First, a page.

Relaxation exercises are intended to classically condition a state of physiologic calmness when the patient lies on a particular mat. There are 4 stages of learning: drive to the mat, duration on the mat, body language reinforcement, and physiologic calm. In this case, this exercise was used during storms so the patient could be with the family instead of in the sanctuary room. In addition, it was used to recover her after exposure to an electronic sound.

Desensitization and counterconditioning exposes the patient to the fear-producing stimulus at levels at which she does not react while receiving a reward that causes a positive emotional state.2,5 It is imperative that the stimuli that cause panic are avoided during this time and that every element of the stimulus is worked on separately. Because storms cannot be controlled nor avoided, it was not recommended that the owners attempt to desensitize and countercondition to storm sounds. Even outside of storm season, desensitization and counterconditioning is rarely successful in dogs that panic when exposed to predictive stimuli.  

At the first treatment, the patient was taught drive to and duration on the mat using freeze-dried chicken. In addition, the owners were educated on the clinical signs of fear, anxiety, and stress in dogs and were taught how to desensitize and countercondition her to electronic sounds by starting at a very low volume while pairing the sounds with a calm emotional state and food. They were cautioned to repeat at the same volume for at least 3 successful, consecutive sessions before moving to the next volume and to immediately decrease the volume if they noted any signs of fear or anxiety.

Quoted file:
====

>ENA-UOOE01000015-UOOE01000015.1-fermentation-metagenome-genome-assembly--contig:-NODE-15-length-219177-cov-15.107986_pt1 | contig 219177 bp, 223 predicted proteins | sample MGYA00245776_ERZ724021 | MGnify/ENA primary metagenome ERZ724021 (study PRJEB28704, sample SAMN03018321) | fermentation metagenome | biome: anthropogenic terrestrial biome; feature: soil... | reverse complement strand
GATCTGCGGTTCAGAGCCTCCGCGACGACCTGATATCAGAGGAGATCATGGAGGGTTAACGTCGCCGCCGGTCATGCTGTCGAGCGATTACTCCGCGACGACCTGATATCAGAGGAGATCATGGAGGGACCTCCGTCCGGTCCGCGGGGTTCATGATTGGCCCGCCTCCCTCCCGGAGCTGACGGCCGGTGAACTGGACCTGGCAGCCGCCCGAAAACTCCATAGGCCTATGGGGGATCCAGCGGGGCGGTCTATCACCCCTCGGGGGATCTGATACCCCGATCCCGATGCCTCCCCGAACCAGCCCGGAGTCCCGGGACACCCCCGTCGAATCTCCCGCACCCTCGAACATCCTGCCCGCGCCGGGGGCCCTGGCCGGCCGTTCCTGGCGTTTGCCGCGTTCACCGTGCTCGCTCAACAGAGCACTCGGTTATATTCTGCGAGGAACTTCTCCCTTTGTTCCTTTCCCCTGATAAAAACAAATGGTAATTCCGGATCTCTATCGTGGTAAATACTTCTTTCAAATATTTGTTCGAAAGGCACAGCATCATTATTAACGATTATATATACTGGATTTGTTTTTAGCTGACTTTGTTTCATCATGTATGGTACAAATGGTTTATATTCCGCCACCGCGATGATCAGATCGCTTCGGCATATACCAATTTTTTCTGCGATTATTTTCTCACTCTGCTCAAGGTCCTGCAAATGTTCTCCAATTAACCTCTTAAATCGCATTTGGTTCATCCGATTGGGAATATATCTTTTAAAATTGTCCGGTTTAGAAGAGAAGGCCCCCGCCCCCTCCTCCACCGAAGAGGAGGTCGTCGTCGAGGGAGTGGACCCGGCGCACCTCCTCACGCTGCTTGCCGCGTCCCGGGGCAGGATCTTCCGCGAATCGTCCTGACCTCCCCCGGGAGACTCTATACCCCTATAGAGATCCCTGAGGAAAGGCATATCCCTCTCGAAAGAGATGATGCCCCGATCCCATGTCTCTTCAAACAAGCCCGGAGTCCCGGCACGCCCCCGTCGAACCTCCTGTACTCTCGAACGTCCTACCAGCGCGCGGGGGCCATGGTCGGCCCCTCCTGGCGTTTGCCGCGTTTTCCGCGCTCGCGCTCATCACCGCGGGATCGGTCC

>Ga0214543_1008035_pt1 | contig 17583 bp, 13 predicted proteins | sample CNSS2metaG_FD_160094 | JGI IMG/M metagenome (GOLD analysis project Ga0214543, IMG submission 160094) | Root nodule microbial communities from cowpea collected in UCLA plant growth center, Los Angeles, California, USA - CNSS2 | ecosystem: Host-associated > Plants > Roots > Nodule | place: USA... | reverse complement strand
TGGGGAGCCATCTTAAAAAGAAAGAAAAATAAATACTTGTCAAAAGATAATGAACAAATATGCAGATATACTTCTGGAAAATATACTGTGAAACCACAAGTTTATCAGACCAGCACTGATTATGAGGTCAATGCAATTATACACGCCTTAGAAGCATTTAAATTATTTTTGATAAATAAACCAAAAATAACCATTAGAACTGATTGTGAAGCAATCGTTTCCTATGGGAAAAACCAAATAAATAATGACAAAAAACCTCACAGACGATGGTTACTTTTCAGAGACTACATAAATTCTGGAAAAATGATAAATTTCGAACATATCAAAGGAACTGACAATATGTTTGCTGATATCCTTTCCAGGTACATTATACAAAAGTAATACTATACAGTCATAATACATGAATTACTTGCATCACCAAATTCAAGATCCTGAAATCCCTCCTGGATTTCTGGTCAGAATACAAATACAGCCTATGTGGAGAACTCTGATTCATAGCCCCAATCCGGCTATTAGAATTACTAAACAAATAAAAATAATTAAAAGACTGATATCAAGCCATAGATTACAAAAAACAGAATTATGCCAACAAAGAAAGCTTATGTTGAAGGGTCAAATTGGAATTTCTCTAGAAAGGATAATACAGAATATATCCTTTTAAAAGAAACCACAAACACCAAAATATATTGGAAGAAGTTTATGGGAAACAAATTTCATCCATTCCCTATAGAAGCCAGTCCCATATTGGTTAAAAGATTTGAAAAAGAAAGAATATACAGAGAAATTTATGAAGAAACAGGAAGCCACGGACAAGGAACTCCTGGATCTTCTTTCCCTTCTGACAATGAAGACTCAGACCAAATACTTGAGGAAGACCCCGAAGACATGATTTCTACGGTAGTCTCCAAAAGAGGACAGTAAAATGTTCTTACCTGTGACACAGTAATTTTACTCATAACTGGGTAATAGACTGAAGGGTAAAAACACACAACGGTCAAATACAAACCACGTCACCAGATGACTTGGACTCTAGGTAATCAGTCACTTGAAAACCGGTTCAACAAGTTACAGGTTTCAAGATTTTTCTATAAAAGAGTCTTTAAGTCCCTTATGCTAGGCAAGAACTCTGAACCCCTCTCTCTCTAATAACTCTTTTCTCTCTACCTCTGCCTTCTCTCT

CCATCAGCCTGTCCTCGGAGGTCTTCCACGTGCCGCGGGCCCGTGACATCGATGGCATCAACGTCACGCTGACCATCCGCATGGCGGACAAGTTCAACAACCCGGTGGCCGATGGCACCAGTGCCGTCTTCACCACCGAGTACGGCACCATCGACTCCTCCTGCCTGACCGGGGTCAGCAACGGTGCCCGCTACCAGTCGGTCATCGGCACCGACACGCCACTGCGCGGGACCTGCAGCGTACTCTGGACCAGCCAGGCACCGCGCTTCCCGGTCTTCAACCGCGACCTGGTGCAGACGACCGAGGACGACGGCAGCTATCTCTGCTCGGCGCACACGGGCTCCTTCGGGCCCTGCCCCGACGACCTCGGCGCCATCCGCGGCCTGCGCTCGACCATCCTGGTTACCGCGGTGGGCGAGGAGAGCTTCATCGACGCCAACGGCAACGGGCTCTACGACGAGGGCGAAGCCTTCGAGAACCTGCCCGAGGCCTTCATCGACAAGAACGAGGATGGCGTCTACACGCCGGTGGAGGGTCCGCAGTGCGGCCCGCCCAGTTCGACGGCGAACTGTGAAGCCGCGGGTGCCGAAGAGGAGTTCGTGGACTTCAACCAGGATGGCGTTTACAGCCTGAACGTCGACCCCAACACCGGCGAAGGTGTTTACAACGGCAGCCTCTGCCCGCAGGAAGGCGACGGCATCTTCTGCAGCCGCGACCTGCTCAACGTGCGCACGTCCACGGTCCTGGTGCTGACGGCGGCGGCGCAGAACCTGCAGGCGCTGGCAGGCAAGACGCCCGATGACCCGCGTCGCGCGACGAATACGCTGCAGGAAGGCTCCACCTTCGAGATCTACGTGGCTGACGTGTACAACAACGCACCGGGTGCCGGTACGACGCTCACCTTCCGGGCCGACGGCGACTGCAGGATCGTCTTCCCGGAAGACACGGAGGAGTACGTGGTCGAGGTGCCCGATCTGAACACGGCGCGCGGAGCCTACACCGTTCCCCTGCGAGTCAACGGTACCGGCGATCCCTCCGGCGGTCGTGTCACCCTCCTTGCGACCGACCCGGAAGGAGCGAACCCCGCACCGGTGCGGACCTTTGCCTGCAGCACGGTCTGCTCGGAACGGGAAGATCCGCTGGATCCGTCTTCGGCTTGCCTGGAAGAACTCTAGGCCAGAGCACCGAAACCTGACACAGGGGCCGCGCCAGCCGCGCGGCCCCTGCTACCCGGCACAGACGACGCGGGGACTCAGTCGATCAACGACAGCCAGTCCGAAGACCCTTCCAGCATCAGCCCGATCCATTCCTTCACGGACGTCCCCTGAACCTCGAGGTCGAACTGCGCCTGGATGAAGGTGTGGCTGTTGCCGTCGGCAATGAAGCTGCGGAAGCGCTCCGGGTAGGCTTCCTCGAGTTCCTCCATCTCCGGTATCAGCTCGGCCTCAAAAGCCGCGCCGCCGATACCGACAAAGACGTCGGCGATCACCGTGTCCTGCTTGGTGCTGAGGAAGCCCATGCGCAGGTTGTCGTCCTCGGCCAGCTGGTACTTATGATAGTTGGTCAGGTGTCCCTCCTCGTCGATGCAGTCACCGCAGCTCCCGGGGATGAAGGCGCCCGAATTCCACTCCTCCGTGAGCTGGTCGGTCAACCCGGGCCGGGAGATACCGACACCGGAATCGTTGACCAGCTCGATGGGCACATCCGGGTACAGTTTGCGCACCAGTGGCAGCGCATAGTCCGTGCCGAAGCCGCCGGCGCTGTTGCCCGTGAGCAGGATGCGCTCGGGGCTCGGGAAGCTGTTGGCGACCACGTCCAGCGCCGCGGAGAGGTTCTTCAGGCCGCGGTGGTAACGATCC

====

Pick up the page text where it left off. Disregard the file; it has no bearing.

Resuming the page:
At the second treatment, the patient was taught to achieve a calm emotional state on the mat. At this appointment, the owner reported that the patient was doing better. She no longer reacted to microwave sounds or television commercials. When she was startled by sounds, the owners called her and held up a finger. She focused on the finger and they gave her a treat. They reported that she recovered from panic in 2 to 3 minutes instead of hours. They were able to use her mat to help calm her when she was stressed. She could endure most electronic sounds during desensitization and counterconditioning at a volume between 2 and 3. Although her reactions had diminished in intensity, they had increased in frequency, and she still would not enter the kitchen. 

Fluoxetine was prescribed (10 mg PO q24h for 7 days, then 20 mg PO q24h for 7 days, then 30 mg PO q24h [0.83 mg/kg PO q24h]). The owners were informed of potential side effects and extralabel use. Fluoxetine is a selective serotonin reuptake inhibitor that has been shown to reduce noise phobias in dogs.2 Fluoxetine can take up to 6 weeks to effect a change in clinical signs. For that reason, the alprazolam dosage was increased to 0.75 mg PO q8h (0.02 mg/kg), with the intent of decreasing or eliminating alprazolam in 6 to 8 weeks.  

At the patient’s next appointment, the family reported that the episodes of panic continued to decrease in frequency and intensity.

Emetophobia in a Female Adolescent

Mark DeAntonio, MD

A 16-year-old female adolescent was admitted to an inpatient eating disorder program after inability to gain weight or manage her emetophobia (ie, severe anxiety about vomiting) symptoms in a residential treatment setting.


The patient had a long history (ie, since early childhood) of anxiety with fears of darkness and separation from her parents. She had no history of difficulty eating or maintaining an appropriate weight until 4 months before admission. The patient had no prior history of medical issues except amenorrhea 3 months before admission. Development until onset of illness appeared normal.